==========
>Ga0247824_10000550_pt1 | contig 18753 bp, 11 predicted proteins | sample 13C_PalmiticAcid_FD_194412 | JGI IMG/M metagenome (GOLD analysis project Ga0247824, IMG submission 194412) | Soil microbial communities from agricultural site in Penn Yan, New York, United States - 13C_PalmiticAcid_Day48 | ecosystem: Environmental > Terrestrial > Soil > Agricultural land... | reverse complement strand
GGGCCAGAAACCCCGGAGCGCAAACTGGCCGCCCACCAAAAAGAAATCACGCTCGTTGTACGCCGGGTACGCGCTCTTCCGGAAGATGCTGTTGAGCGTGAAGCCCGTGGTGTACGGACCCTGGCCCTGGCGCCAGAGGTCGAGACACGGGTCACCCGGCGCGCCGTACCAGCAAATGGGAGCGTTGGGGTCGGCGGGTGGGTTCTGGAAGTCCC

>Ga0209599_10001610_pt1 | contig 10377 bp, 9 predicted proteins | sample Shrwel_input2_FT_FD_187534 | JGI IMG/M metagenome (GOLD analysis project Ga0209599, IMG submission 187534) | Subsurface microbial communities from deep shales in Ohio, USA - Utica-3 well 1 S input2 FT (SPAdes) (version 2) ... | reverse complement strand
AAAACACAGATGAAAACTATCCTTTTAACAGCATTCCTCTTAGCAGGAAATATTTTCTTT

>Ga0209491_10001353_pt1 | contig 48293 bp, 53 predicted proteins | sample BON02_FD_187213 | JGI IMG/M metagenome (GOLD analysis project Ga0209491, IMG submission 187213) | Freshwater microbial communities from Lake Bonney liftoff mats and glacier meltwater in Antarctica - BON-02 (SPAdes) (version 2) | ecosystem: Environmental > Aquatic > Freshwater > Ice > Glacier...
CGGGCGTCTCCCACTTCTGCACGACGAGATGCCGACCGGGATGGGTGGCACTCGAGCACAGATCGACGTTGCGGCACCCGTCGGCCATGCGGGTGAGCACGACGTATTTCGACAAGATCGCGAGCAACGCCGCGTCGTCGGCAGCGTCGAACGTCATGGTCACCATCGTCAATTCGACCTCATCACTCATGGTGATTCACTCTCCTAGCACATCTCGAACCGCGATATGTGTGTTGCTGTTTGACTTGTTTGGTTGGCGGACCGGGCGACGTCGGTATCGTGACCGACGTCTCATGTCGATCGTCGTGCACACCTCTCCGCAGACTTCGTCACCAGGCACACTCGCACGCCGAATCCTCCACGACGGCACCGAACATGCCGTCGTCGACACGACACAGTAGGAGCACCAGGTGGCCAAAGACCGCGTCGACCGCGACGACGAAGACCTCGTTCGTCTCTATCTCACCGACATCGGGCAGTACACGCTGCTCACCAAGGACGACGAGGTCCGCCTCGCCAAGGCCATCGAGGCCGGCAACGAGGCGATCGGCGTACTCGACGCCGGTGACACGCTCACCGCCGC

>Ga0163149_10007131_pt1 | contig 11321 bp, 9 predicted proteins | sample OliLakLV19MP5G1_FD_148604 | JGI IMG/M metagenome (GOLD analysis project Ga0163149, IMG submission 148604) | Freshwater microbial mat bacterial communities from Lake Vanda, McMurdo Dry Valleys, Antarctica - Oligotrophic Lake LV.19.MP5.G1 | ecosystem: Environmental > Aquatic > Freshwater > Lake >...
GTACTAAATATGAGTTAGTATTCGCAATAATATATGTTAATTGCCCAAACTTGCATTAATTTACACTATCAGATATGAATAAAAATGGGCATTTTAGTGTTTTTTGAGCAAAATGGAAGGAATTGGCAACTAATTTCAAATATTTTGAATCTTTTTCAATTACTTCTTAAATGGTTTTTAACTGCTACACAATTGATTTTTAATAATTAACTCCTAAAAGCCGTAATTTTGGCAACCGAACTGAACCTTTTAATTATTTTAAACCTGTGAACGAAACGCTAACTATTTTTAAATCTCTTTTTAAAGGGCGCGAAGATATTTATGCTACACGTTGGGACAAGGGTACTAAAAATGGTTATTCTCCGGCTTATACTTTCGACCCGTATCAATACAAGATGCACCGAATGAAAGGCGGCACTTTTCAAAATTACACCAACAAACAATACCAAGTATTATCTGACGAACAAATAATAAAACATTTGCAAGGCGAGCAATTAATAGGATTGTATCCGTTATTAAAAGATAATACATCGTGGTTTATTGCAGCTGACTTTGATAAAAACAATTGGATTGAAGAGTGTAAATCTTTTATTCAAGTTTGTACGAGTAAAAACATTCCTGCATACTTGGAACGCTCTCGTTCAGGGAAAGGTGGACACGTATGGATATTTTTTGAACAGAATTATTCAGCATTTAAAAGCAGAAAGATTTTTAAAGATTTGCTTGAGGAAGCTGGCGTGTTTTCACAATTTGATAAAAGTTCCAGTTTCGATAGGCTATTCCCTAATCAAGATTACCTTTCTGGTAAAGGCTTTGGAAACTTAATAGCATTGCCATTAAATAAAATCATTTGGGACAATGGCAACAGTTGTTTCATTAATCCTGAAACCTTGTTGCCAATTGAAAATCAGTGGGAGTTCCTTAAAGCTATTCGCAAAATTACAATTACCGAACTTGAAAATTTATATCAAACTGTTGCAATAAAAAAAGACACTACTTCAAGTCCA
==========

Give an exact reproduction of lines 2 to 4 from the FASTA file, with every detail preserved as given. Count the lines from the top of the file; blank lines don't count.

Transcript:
GGGCCAGAAACCCCGGAGCGCAAACTGGCCGCCCACCAAAAAGAAATCACGCTCGTTGTACGCCGGGTACGCGCTCTTCCGGAAGATGCTGTTGAGCGTGAAGCCCGTGGTGTACGGACCCTGGCCCTGGCGCCAGAGGTCGAGACACGGGTCACCCGGCGCGCCGTACCAGCAAATGGGAGCGTTGGGGTCGGCGGGTGGGTTCTGGAAGTCCC

>Ga0209599_10001610_pt1 | contig 10377 bp, 9 predicted proteins | sample Shrwel_input2_FT_FD_187534 | JGI IMG/M metagenome (GOLD analysis project Ga0209599, IMG submission 187534) | Subsurface microbial communities from deep shales in Ohio, USA - Utica-3 well 1 S input2 FT (SPAdes) (version 2) ... | reverse complement strand
AAAACACAGATGAAAACTATCCTTTTAACAGCATTCCTCTTAGCAGGAAATATTTTCTTT